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Friday, 29 March, 2002, 06:03 GMT
Direct talks in Sri Lankan conflict
Visiting Norwegian Deputy Foreign Minister Vida Helgesen, left, and Thai Foreign Minister Surakiart Sathirathai
The venue was decided at a meeting in Bangkok
Thailand will be the venue for historic face-to-face talks between the Sri Lankan government and Tamil Tiger rebels, officials said on Friday.

"Both parties to the conflict have agreed to holding the talks in Thailand," said a statement read out by Thai Foreign Minister Surakiart Sathirathai and the visiting Norwegian Deputy Foreign Minister Vida Helgesen.

The peace talks, which follow a ceasefire signed by the Tamil Tigers and the Sri Lankan Government in February, are expected to begin in the first week of May.

An unidentified Tamil rebel places weapons on top of a table during a surrender ceremony
The two sides signed a ceasefire agreement in February
The meeting will be the first between the two sides since the Oslo peace initiative began three years ago.

The Norwegian envoy, Vidar Helgesen - whose country has been largely responsible for arranging the talks - said the purpose was to find a resolution to the 18-year Sri Lankan conflict.

"The negotiations will aim at reaching a political settlement," he told reporters.

Mr Helgesen is due to visit Sri Lanka in mid-April to prepare the ground for the talks.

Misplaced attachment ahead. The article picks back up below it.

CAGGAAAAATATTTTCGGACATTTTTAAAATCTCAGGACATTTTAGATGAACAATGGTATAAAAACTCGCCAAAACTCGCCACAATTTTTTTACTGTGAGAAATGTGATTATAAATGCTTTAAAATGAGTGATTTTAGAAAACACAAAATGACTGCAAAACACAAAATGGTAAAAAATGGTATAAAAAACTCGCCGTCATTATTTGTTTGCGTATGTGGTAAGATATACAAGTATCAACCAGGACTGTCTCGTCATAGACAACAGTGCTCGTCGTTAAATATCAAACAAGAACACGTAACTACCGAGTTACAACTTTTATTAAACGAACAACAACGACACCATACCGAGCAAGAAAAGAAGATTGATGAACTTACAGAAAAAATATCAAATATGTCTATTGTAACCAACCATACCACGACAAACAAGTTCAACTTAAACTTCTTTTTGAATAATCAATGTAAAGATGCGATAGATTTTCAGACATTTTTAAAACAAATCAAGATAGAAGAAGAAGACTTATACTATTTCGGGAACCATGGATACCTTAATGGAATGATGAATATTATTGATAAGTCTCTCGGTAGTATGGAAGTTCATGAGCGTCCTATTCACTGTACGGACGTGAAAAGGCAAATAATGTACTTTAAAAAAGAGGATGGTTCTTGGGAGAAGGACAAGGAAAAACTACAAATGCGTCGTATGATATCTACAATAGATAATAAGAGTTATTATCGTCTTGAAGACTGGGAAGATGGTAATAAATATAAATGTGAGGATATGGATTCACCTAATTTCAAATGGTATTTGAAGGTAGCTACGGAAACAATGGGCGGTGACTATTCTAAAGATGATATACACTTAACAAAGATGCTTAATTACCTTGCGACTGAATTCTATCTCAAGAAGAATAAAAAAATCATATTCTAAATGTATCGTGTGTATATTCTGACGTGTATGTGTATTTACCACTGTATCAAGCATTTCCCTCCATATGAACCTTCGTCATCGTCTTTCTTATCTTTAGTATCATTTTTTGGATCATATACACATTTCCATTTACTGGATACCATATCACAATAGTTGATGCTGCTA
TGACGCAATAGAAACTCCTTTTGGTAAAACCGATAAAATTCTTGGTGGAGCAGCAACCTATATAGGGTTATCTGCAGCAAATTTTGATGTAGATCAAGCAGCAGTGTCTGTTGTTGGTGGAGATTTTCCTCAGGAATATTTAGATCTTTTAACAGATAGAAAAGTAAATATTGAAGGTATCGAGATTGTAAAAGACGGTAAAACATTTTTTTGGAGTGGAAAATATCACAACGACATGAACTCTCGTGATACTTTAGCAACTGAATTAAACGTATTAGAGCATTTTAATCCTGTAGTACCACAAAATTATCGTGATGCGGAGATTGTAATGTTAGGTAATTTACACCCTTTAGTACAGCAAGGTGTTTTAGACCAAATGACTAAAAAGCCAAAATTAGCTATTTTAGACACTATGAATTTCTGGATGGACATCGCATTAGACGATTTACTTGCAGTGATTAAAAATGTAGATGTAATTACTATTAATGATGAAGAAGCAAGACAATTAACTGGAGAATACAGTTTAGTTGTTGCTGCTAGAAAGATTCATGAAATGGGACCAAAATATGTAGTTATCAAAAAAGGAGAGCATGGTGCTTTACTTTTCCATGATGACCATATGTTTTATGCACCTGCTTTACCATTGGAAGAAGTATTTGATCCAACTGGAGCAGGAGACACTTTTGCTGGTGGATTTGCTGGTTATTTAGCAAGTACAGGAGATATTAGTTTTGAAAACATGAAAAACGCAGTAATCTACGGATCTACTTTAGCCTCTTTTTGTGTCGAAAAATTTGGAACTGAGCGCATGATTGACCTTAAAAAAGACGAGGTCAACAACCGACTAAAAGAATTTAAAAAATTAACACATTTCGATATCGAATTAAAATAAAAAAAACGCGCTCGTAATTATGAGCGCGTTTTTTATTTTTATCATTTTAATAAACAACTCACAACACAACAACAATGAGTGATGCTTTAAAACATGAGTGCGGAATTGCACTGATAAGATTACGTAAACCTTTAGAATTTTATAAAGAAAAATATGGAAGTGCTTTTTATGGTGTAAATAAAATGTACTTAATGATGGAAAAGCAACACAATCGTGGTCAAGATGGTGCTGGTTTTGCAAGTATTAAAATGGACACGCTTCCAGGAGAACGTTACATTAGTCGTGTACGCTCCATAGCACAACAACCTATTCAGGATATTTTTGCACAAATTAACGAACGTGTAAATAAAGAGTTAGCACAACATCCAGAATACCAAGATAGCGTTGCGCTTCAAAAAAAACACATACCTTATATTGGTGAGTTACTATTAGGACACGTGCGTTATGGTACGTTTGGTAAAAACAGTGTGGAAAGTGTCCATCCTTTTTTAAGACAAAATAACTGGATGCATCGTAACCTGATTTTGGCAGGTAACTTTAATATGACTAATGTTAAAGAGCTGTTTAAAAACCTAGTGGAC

Guerilla war

The Tamil rebels have been fighting for a separate homeland in the north and east of Sri Lanka for nearly two decades.

The Tamils, a minority group in Sri Lanka, claim they are discriminated against by the majority Sinhalese.

So far, the 18-year war has claimed some 64,500 lives.

The LTTE was banned in 1998. The group is also outlawed in other countries, such as India, the United States, Britain, Australia and Canada.

Prime Minister Ranil Wickremesinghe
Ranil Wickremesinghe has taken steps towards a ceasefire
The last round of negotiations between the Tigers and the government broke down in 1995 after a 100-day ceasefire, when President Chandrika Kumaratunga's government claimed the rebels were not interested in discussing substantive political issues.

The LTTE replied by accusing the government of reneging on its promises to solve the problems of the Tamil people.

As time passed, Mrs Kumaratunga's government hardened its stand.

But her party lost national elections in December, although her own tenure runs until 2005.

Soon after taking over, new Prime Minister Ranil Wickremesinghe took steps toward a negotiated settlement.

He ended sanctions on rebel-held areas and also said he would consider lifting the ban against the LTTE.

See also:

22 Mar 02 | South Asia
Sri Lanka prepares ground for talks
22 Feb 02 | South Asia
Ceasefire signed in Sri Lanka
25 Mar 02 | South Asia
Tamil rebel returns home
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